What better time for a fire than when it's dreary and raining?
June 19, 2000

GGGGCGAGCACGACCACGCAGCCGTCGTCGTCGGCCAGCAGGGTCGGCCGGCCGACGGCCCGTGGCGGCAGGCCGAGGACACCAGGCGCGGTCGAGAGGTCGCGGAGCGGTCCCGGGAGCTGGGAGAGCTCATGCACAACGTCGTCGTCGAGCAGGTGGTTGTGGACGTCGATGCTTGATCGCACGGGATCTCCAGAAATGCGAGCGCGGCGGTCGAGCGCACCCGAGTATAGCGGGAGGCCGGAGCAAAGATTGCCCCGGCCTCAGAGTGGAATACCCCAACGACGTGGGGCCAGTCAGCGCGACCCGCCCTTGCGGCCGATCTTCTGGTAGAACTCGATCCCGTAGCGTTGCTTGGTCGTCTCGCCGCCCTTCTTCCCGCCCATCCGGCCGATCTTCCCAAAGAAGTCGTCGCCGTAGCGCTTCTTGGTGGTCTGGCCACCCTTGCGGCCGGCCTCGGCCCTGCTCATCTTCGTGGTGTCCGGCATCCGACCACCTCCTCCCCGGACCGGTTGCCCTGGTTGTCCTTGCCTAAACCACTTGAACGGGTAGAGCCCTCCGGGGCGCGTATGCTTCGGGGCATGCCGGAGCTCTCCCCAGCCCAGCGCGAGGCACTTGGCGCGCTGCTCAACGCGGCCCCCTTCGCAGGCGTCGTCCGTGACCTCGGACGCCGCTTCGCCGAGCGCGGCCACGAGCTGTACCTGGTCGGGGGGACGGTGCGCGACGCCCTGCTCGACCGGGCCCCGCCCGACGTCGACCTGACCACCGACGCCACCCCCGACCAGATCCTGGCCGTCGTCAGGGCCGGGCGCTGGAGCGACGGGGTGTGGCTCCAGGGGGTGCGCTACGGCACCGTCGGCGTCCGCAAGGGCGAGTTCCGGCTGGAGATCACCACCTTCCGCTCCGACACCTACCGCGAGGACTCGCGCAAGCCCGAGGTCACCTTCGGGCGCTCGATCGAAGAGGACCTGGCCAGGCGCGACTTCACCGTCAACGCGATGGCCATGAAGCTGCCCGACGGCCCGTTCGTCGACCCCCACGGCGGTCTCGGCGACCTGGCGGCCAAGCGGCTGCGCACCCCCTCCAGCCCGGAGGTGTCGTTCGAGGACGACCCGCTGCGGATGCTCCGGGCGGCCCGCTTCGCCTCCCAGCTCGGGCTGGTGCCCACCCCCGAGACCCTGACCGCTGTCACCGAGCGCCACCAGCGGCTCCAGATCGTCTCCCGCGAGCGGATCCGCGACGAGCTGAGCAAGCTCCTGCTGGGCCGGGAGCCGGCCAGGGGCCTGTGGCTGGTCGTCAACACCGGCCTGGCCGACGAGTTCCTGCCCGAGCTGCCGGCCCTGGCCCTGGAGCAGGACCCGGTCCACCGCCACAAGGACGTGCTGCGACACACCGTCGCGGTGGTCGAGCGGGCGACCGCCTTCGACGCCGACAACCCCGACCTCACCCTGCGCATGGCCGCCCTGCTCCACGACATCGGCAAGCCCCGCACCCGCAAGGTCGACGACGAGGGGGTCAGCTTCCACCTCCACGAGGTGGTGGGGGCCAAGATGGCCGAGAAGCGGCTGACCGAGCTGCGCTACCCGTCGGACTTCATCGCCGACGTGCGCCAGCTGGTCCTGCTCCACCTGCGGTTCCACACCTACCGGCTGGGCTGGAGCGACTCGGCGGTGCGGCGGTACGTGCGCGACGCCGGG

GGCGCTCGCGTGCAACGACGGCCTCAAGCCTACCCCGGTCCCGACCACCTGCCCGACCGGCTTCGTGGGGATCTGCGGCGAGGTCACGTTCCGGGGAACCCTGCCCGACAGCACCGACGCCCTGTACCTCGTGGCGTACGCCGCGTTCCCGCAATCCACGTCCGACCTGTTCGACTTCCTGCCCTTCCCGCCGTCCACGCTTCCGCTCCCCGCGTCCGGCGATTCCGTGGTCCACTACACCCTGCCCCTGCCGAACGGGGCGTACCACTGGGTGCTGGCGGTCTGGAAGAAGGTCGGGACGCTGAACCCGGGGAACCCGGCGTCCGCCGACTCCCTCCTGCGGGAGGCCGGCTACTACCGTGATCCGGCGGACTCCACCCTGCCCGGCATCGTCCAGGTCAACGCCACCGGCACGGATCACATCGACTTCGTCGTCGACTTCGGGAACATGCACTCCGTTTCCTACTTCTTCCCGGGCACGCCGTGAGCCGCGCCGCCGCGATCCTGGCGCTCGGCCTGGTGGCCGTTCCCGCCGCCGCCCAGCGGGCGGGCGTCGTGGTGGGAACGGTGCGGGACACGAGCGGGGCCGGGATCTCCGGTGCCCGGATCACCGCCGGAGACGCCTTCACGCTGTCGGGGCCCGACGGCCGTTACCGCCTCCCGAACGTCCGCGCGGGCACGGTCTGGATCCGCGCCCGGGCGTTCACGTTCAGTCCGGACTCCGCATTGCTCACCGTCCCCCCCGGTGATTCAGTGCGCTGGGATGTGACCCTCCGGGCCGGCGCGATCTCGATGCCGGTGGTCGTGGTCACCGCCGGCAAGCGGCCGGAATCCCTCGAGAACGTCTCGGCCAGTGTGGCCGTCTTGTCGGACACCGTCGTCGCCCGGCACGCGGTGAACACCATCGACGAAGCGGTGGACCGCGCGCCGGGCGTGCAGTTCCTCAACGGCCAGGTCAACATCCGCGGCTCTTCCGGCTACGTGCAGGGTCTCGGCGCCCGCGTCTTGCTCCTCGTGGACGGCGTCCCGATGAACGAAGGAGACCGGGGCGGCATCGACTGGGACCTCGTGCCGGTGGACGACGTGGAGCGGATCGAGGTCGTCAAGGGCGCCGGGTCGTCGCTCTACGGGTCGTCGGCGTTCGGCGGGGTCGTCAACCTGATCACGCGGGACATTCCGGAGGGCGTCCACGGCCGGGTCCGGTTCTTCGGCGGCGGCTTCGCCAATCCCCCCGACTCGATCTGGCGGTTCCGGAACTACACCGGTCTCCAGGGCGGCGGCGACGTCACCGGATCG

Despite what you may think, building a heart-warming, leave-no-trace fire in the rain is not impossible. Here's frequent Backpacker contributor Paul Cleveland's secret, perfected in the soggy Pacific Northwest. Step 1: Look for dry wood beneath tree canopies, logs, and rock overhangs. Without dry tinder, you're sunk, so collect it as you hike, then store it in a zipper-lock bag inside your parka. Save used tissues and paper wrappers. In camp, look for dry wood from matchstick to wrist-thick size. Step 2: Cover the wood with a tarp, tent rainfly, or pack cover while you search for a suitable fire location. Use an existing fire ring or a fire pan. If neither is available, find a location free of vegetation with sandy or rocky soil. Or build a base for a mound fire using 2 inches of sandy soil. Step 3: Construct a tall, slender tepee of matchstick-size wood over a small pile of paper. Light the paper and tinder inside the tepee. If the tinder is damp and won't catch, try placing the nub of a candle inside and lighting it. You can also buy firestarters at outdoors stores or make your own. Step 4: When the twigs catch, feed the fire with more matchstick-thick tinder. Gently blow or fan the fire until you see the glow of embers. If the wind is whipping or rain is pouring, shield the fire with your open jacket or ask a companion to act as a windbreak. Step 5: Gradually increase the size of the wood you add, taking care not to overfeed the fire. Once you get several wrist-thick pieces going, you're getting warm. Never leave a fire unattended, and disperse ashes and dirt once they're doused and cold to the touch. Don't forget to replace the dirt used for the mound.